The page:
In the weeks before their next exam, stressed-out college students may wish to add walnuts to their daily diet.
In a recent clinical experiment, undergraduate students' self-reported indices of mental health and biomarkers of general health were positively impacted by walnut consumption during their university studies. According to a University of South Australia study that was published in the journal ‘Nutrients’, walnuts may be able to mitigate the negative effects of academic stress on the gut flora, particularly in females.
Lead researchers, PhD student Mauritz Herselman and Associate Professor Larisa Bobrovskaya, say the results add to the growing body of evidence linking walnuts with improved brain and gut health.
"Students experience academic stress throughout their studies, which has a negative effect on their mental health, and they are particularly vulnerable during exam periods," Herselman says.
Eighty undergraduate students split into treatment and control groups were clinically assessed in three intervals, at the beginning of a 13-week university semester, during the examination period and two weeks after the examination period. Those in the treatment group were given walnuts to consume daily for 16 weeks over these three intervals.
"We found that those who consumed about half a cup of walnuts every day showed improvements in self-reported mental health indicators. Walnut consumers also showed improved metabolic biomarkers and overall sleep quality in the longer term."
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Students in the control group reported increased stress and depression levels in the leadup to exams but those in the treatment group did not. The walnut consumers also reported a significant drop in feelings associated with depression between the first and final visits, compared to the controls.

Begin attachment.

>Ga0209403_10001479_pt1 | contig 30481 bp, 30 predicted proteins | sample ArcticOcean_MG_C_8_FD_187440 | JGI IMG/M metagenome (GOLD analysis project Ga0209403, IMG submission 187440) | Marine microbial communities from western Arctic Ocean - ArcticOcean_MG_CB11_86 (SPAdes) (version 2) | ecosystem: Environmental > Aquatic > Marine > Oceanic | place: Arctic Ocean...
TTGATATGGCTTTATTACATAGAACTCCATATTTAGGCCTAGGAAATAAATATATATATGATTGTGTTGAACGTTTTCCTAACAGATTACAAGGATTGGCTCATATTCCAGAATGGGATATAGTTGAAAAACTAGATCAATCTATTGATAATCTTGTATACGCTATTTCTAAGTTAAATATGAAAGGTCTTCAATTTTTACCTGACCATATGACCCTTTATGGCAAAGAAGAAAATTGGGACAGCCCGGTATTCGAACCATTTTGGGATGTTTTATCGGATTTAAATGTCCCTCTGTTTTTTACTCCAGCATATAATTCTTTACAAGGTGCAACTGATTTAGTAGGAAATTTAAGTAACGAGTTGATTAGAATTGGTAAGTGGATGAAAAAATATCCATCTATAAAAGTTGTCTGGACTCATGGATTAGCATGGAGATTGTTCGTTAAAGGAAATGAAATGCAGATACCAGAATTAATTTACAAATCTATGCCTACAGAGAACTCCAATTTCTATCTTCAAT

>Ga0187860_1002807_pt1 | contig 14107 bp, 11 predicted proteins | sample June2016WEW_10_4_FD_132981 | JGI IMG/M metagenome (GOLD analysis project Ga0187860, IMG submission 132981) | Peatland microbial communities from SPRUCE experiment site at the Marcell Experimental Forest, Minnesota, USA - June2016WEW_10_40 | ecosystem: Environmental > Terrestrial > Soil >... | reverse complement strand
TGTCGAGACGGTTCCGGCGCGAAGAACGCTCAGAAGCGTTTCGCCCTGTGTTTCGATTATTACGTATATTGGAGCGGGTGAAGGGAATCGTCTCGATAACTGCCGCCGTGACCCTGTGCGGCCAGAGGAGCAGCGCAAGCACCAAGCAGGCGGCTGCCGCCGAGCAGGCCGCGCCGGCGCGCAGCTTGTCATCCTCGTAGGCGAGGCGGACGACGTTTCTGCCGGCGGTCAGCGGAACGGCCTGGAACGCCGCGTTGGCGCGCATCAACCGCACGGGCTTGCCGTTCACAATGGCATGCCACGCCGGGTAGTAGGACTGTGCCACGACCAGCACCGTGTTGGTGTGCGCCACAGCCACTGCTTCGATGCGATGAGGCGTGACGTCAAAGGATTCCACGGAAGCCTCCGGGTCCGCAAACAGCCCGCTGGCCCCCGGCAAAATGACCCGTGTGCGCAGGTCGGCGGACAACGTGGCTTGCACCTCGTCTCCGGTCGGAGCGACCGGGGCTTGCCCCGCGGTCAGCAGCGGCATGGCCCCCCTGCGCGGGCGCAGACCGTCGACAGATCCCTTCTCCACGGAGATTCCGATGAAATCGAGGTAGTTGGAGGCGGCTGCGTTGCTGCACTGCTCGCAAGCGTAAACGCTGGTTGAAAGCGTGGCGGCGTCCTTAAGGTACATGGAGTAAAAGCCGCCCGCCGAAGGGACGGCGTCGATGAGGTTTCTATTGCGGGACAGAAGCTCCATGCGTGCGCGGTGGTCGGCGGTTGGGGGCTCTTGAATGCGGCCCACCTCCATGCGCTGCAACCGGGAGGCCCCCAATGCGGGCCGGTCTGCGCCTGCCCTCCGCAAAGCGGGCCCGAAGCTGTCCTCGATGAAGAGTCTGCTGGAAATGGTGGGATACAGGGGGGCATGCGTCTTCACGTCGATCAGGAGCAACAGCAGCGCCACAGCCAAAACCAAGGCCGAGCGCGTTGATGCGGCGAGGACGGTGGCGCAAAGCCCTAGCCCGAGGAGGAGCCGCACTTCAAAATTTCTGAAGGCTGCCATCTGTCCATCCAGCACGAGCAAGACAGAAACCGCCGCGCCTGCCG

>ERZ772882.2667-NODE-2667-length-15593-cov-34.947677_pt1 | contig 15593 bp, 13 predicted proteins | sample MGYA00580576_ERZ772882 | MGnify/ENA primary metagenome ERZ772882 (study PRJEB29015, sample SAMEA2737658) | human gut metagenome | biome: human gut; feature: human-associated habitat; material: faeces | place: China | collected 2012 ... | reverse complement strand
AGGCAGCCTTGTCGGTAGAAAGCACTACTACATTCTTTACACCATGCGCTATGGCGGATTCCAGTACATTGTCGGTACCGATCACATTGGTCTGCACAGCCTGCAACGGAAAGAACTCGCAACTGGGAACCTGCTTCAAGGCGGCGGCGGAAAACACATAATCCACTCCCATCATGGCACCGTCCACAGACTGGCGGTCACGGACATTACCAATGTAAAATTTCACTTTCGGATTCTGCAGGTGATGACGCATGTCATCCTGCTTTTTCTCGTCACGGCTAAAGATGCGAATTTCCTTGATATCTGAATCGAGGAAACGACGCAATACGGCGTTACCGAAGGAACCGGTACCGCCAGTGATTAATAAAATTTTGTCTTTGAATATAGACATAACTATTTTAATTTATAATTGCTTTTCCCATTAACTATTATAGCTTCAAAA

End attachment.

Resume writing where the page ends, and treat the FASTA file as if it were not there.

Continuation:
Previous research has shown that walnuts are full of omega-3 fatty acids, antioxidants, as well as melatonin (sleep-inducing hormone), polyphenols, folate and vitamin E, all of which promote a healthy brain and gut.
"The World Health Organisation has recently stated that at least 75 per cent of mental health disorders affect people under the age of 24 years, making undergraduate students particularly vulnerable to mental health problems," Herselman says.
Assoc Prof Larisa Bobrovskaya says mental health disorders are common in university students and can adversely affect students' academic performance and long-term physical health.
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"We have shown that consuming walnuts during stressful periods can improve mental health and general well-being in university students, as well as being a healthy and delicious snack and a versatile ingredient in many recipes, to fight some negative effects of academic stress," Assoc Prof Bobrovskaya says.
"Due to fewer numbers of males in the study, more research is needed to establish sex-dependent effects of walnuts and academic stress in university students. It's also possible that a placebo effect might have come into play as this was not a blind study."